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  • I think I want an ultrasonic cleaner?

    I have about five different motorcycle, generator and etc carburetors that need cleaned up. Occurred to me that an ultrasonic cleaner might be a nice thing to have around.

    Curious on actual results and appropriate sizing?

  • #2
    It works very well, but I prefer soda blasting because I generally keep a Simple Green solution in my u/s for cleaning steel parts, but it will discolor aluminum. Mine is a heated Branson ultrasonic that holds a little over a gallon. Use it mostly for old machine parts cleaning, gun cleaning etc.

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    • #3
      Coincidentally I was running a throttle body though my ultrasonic cleaner when I read this thread. They are great tools for cleaning parts with very small passages like carburators. I would recommend one that has a heater, it makes a big difference. Parts need to be pre-cleaned with the ultrasonic cleaner as the final step. Some people think that it's a degreaser or rust remover, it is neither.

      I searched for a used USA built machine but all I ever found were warn out ones that were better served as a parts machine. I ended up getting a Zokop 410ht off of eBay. It has worked flawlessly for 4-5 years.

      Pay attention to the "tank size" dimensions, make sure that it will accommodate what you plan to clean. A "tank capacity", 1L, 3L etc. can come in all sorts of dimensions. As mentioned a heated unit works much better and a basket is needed to keep anything off the tank floor. The ultrasonic senders will be damaged if something is laying on the bottom of the tank. Old fashioned dial controls seem to be more robust than electronic types.

      Here is the throttle body off a Audi Quattro that I just cleaned.

      You may only view thumbnails in this gallery. This gallery has 1 photos.

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      • #4
        Ultrasonic cleaners will make their own heat with ultrasonic energy only, so hot you will not want to put your hand in there. No need for a tank heater. Taller/longer items can be cleaned by using a cut off soda bottle or or other plastic beaker like vessel as long as it is surrounded by liquid in the tank. You do have to be careful about detergents and materials to be cleaned as some do not play well together.

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        • #5
          I have had both heated and unheated. In my experience, unheated cleaners don't get anywhere near as hot as the heated models And heated do clean better for me. YMMV.

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          • #6
            Originally posted by SVS View Post
            I have about five different motorcycle, generator and etc carburetors that need cleaned up. Occurred to me that an ultrasonic cleaner might be a nice thing to have around.

            Curious on actual results and appropriate sizing?
            When you find a good one that will last more than a couple months please let me know. I've been looking at them for quite some time but everything I see looks like ChiCom junk.

            JL............

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            • #7
              I have a small ultrasonic cleaner (from Target) given to me by my dentist when I fixed two of his larger more professional models. I had some badly rusted bolts and nuts that I put in the hopper and added vinegar and water. I gave it two runs for 9 minutes each (max) but then forgot it and left it overnight, to find this:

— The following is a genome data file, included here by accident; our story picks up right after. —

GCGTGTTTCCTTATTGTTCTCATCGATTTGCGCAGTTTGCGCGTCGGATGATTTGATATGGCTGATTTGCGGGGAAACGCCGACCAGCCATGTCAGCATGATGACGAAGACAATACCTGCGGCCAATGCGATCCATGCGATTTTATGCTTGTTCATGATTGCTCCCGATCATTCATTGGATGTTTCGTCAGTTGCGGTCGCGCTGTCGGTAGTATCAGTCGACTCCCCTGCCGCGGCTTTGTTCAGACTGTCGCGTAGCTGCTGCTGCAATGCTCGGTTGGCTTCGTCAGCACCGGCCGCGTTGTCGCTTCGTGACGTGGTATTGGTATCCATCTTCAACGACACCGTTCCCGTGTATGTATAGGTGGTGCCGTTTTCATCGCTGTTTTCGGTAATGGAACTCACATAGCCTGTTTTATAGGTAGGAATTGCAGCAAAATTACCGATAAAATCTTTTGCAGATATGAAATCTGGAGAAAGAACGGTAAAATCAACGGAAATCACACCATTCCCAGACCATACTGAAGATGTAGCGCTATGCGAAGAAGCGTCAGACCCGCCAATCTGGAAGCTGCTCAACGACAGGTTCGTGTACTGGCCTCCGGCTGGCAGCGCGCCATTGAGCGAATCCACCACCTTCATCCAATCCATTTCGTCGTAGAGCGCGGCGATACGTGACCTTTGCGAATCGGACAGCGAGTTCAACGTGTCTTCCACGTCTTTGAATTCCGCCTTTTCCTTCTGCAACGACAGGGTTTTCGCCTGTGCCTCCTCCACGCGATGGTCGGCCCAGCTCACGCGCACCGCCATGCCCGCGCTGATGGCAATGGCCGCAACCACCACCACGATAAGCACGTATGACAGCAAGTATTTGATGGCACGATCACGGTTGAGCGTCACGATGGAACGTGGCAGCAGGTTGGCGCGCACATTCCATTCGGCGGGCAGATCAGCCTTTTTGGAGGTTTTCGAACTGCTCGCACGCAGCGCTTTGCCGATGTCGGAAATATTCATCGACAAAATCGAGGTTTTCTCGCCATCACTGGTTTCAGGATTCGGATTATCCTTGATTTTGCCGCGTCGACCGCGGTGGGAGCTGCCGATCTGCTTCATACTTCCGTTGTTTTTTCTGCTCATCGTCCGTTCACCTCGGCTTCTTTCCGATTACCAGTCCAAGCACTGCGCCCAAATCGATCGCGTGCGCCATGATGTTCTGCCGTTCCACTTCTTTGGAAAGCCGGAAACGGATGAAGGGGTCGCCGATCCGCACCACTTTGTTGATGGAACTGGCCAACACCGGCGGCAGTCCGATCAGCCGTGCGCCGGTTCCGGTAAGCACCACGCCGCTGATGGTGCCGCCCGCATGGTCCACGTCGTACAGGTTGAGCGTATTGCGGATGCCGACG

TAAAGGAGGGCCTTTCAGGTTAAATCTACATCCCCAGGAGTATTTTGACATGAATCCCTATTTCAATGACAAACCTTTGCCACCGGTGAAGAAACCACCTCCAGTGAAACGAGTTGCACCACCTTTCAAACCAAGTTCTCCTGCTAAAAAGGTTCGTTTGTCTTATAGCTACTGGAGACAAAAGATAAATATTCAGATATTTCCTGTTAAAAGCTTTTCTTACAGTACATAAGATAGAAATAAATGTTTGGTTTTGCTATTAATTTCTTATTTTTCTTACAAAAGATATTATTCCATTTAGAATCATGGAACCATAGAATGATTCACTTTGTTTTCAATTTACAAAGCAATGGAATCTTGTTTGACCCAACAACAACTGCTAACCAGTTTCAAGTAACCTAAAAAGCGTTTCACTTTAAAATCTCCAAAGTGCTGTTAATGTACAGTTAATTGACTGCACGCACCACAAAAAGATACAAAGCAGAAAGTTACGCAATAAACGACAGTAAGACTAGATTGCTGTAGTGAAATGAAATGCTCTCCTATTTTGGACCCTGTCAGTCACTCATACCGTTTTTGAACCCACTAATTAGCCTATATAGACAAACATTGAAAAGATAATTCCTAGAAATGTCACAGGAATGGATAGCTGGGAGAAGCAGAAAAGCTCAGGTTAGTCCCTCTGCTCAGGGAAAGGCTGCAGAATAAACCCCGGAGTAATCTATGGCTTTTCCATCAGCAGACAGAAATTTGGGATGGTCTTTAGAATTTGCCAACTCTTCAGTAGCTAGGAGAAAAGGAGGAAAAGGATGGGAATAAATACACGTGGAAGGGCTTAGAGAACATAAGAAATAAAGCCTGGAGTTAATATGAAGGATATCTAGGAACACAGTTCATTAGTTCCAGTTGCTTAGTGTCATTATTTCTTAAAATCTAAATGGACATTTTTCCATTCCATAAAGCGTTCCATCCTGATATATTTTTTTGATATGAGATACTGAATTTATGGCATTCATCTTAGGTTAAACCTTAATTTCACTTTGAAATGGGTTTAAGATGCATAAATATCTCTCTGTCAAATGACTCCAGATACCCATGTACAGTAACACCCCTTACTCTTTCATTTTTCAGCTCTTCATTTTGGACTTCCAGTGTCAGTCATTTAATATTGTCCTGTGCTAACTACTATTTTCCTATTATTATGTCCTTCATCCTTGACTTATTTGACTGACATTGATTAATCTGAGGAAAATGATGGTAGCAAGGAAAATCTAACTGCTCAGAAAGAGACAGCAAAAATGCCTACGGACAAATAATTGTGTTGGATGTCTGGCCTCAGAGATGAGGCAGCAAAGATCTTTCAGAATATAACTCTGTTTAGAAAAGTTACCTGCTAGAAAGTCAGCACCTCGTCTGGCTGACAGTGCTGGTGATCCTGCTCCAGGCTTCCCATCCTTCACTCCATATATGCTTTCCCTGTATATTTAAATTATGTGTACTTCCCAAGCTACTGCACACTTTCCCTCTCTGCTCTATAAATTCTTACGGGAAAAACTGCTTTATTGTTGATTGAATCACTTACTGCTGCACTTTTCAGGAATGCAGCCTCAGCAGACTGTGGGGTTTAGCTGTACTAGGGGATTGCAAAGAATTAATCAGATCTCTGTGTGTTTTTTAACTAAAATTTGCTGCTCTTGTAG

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              Buffalo wings, anyone?
              http://pauleschoen.com/pix/PM08_P76_P54.png
              Paul , P S Technology, Inc. and MrTibbs
              USA Maryland 21030

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              • #8
                I have an imported one and it has lasted for over two years now. But that is only with occasional use, not all day long.

                Yes, do pay attention to the tank dimensions, not just the volume.

                Paul, I have a tip for you. Put your parts and cleaning solution in a zip lock bag and just plain water to fill the US cleaner. It makes cleanup a lot easier.
                Paul A.
                SE Texas

                And if you look REAL close at an analog signal,
                You will find that it has discrete steps.

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                • #9
                  What solvent are you all using that won't discolor aluminum but still does a good job cleaning ?? Did a small carb in mine and used Simple Green the carb works great but now is an ugly color.😄😄 I also use a zip loc bag or small container for the solvent saves on a bigger mess.
                  John From Slinger, Wisconsin

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                  • #10
                    Originally posted by JoeLee View Post
                    When you find a good one that will last more than a couple months please let me know. I've been looking at them for quite some time but everything I see looks like ChiCom junk.

                    JL............
                    Get an L&R. Their target markets are dental and clock/watch repairers. Both would use them constantly and expect them to last decades. Yes to heat, does a better job imo. I've got two now, both are probably at least 20 years old and just keep going. Both bought used for small dollars, package deal purchases. Don't need two, but for the small cost worth it to have a spare. If they ever give it up, no heartbreak.